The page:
A federal judge on Thursday rejected a request from lawyers seeking to suspend enforcement of a California same-sex marriage ban.
During his first hearing on a federal challenge against Proposition 8, U.S. District Chief Judge Vaughn R. Walker said a preliminary injunction would create more uncertainty for the state and the status of new same-sex marriages.
At the same time, the judge added that he wants "to proceed directly and expeditiously" to a trial to determine whether the voter-approved amendment that defines marriage as between a man and a woman violates the U.S. Constitution.
"We are delighted that Judge Walker today refused to grant the plaintiff's request for a preliminary injunction designed to put Prop 8 on hold," said Andrew Pugno, general counsel for ProtectMarriage.com, the official proponents of Proposition 8. "This decision allows Proposition 8 to stand as this court proceeding progresses. His action supports the desire of the people who voted to restore the definition of traditional marriage last November as being between and man and a woman."
Top litigators Theodore B. Olson and David Boies – who represented the opposing sides of the Bush v. Gore case in 2000 – filed a lawsuit in federal court in May on behalf of two same-sex couples, arguing that Proposition 8 violates the U.S. Constitution's guarantees of equal protection and due process of the law.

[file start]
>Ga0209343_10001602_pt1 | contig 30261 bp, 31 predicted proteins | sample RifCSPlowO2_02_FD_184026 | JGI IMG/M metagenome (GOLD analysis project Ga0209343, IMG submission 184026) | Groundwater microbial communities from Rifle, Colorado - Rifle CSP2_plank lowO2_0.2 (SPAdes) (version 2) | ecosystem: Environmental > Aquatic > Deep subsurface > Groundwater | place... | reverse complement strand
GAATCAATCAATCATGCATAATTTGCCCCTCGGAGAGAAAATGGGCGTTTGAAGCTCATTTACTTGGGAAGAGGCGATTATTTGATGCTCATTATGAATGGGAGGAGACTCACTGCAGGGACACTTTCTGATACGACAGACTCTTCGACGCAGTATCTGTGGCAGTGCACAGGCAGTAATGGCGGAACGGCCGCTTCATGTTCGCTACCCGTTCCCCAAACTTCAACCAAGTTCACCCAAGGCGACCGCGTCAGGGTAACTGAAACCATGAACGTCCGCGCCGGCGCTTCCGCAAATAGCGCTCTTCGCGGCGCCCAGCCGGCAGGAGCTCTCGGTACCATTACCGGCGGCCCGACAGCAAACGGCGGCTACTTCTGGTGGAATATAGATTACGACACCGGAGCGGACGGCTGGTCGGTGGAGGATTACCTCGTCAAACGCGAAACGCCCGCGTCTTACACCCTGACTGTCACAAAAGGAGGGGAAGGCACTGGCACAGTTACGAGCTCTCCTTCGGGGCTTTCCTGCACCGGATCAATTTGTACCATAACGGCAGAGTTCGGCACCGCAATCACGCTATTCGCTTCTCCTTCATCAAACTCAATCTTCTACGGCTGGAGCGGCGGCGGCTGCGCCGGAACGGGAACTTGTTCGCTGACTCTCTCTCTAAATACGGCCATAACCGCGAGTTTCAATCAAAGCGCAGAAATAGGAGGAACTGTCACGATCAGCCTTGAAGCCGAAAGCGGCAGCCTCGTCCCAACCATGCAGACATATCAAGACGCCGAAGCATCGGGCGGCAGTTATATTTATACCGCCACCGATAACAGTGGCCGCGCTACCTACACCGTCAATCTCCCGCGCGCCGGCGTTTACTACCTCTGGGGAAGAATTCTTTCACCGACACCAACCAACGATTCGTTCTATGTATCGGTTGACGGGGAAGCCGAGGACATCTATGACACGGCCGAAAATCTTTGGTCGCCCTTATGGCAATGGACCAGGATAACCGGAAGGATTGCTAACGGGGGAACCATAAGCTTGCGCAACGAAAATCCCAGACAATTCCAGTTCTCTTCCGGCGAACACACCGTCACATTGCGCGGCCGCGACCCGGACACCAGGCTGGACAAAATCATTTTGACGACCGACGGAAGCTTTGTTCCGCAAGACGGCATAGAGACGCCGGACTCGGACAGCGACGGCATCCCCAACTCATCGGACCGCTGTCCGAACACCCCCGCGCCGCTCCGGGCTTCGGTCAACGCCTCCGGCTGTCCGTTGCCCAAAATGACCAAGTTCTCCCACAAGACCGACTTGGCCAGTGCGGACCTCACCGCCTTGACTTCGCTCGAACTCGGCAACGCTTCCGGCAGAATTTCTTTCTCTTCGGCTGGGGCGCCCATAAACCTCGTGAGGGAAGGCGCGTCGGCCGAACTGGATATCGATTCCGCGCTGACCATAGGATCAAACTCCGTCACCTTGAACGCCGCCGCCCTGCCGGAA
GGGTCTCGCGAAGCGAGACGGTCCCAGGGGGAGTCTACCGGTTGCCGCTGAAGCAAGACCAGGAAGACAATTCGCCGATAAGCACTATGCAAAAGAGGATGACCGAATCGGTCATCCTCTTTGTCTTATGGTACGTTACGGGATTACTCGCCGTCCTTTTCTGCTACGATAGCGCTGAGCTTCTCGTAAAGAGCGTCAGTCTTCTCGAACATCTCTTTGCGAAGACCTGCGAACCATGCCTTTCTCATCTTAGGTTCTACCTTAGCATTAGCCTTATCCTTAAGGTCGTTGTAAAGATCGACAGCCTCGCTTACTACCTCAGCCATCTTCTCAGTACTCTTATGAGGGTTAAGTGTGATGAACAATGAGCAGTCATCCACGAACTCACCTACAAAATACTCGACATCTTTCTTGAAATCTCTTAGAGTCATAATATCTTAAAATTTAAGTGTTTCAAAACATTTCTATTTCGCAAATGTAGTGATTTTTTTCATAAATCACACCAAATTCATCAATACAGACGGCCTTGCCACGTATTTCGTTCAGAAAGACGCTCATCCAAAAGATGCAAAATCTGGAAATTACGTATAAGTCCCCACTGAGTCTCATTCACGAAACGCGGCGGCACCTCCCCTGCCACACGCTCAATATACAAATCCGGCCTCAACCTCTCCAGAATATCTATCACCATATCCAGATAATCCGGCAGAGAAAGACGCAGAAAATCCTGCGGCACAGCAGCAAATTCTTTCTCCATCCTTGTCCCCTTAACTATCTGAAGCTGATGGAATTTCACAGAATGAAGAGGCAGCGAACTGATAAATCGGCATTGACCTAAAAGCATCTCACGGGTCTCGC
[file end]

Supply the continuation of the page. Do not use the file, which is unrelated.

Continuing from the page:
It was filed just before the California Supreme Court ruled to uphold Proposition 8 – which was passed by 52 percent of voters last November.
Last week, California Chief Justice Ronald George told The Recorder that regardless of his personal views, the state court's ruling favoring Proposition 8 was "the only right thing to do."
"[I]n the Prop. 8 case, the court was honoring its obligation to uphold the people's will as expressed in their desire to amend the Constitution," George said in the interview.
On Tuesday, ProtectMarriage.com was granted the motion to intervene to defend Proposition 8 in federal court.
"This ruling designating us to defend Proposition 8 reflects the unfortunate fact that, if left up to state officials, the will of the people would not be defended at all," Pugno commented.
While attorneys representing Proposition 8 proponents see no need for a trial, Judge Walker said Thursday he wants to conduct a full trial to make a record of all the facts and findings surrounding the amendment before the case goes to a higher court.
"I am reasonably sure that, given the personalities in this courtroom, this case is only touching down in this court and it will have a life after this court," Walker said. "What happens here is in many ways a prelude to what happens later."
The next hearing is scheduled for Aug. 19.